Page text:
The Breville Quick Touch, BMO734XL
The Breville BMO734XL Quick Feel is the simple to operate micro wave that knows the electric power level and time to suit the food if you’re cooking. Adjust power and time on the soar! Smart settings take the guess exercise of food preparation, reheating and defrosting foods. Brushed stainless door covers simple to operate shortcut menu and includes a self-locating turntable. Innovations include; Sensor IQ which detects humidity and calculates time accordingly; My own Favorite which allows you to program your selected environment; Time Defrost which automatically sets defrosting power level once time is suggestions; and of course our Much more button, when a little additional time is needed. One-Touch Auto Keys are pre-programmed shortcuts for commonly used tasks. Comes with a kitchen timer along with clock display and unit weight conversion.
|Price:||$299.00 & FREE Shipping. Details|
- Unique dynamic power adjustment lets user change both power and time during the cooking cycle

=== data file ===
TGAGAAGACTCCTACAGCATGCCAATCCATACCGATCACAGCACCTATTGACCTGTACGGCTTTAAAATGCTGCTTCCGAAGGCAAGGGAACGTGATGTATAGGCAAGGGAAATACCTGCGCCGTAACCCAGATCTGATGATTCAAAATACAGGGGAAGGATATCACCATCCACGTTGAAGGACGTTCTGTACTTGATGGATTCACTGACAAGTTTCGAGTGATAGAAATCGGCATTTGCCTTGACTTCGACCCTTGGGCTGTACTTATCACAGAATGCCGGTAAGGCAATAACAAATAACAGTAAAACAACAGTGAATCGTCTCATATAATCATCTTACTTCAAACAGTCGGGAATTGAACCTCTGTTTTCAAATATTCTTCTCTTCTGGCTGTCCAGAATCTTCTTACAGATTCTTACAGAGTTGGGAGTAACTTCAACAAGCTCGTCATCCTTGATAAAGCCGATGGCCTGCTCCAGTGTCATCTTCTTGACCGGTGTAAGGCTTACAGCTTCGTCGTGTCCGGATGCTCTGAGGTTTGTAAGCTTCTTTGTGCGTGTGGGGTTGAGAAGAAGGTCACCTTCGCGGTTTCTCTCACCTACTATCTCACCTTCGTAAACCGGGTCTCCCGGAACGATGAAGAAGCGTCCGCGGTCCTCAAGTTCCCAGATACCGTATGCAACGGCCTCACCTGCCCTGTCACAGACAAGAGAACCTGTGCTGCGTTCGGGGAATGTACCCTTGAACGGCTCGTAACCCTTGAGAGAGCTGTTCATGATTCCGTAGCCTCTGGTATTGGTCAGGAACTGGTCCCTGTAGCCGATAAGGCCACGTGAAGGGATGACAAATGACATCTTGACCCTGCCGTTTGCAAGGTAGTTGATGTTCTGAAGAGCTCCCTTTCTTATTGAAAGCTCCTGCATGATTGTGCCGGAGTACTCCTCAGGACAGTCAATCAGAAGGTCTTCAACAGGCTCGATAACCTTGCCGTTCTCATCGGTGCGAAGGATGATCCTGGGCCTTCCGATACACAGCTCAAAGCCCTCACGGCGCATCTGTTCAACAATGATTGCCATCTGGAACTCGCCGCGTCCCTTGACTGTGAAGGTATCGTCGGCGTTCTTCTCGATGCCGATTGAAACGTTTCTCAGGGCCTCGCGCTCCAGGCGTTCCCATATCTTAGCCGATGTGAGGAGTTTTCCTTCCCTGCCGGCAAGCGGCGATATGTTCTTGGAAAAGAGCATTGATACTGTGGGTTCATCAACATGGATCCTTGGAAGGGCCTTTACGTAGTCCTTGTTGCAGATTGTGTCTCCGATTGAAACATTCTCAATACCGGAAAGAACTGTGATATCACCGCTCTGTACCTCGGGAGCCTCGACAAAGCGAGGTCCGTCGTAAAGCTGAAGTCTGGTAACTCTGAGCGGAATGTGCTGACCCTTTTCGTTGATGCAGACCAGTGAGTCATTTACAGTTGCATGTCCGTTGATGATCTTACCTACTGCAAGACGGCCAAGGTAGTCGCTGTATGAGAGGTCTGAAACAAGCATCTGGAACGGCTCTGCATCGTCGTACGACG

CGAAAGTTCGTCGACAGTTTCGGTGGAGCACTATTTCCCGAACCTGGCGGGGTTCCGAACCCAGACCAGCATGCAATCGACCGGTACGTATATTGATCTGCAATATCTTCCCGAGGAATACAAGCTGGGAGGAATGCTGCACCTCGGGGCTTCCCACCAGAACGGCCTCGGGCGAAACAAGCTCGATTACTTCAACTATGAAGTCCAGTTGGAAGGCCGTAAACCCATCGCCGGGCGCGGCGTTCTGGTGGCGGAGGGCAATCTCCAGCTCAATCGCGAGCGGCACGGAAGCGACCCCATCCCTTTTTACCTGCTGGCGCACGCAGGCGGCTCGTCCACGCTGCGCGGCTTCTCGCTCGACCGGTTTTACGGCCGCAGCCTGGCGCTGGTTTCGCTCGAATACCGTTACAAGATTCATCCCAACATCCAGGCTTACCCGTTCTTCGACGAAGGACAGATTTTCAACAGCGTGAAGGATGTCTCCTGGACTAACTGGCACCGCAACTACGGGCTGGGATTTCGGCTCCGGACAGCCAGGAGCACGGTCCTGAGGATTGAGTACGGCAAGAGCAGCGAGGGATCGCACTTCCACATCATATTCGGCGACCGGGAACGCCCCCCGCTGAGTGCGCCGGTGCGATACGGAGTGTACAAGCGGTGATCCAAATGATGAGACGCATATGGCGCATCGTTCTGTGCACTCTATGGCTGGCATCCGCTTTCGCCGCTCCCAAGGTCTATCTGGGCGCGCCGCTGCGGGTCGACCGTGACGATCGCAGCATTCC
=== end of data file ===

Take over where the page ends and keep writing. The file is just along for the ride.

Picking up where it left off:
- Ten power levels allow you to adjust the power from 10 percent to 100 per cent with the twist of a dial
- Sensor IQ Reheat and Cook function automatically adjusts cooking time to match the food being cooked
- A Bit More – press when a little extra cooking time is needed
- Self-locating turntable slides effortlessly into place
|Product Dimensions||20.5 x 18 x 12.5 inches|
|Item Weight||35 pounds|
|Shipping Weight||40.4 pounds (View shipping rates and policies)|
|Item model number||BMO734XL|
4 out of 5 stars
|Best Sellers Rank||#12,724 in Home & Kitchen (See Top 100 in Home & Kitchen)
#53 in Kitchen & Dining > Small Appliances > Microwave Ovens > Countertop Microwave Ovens
|Date first available at Amazon.com||February 6, 2014|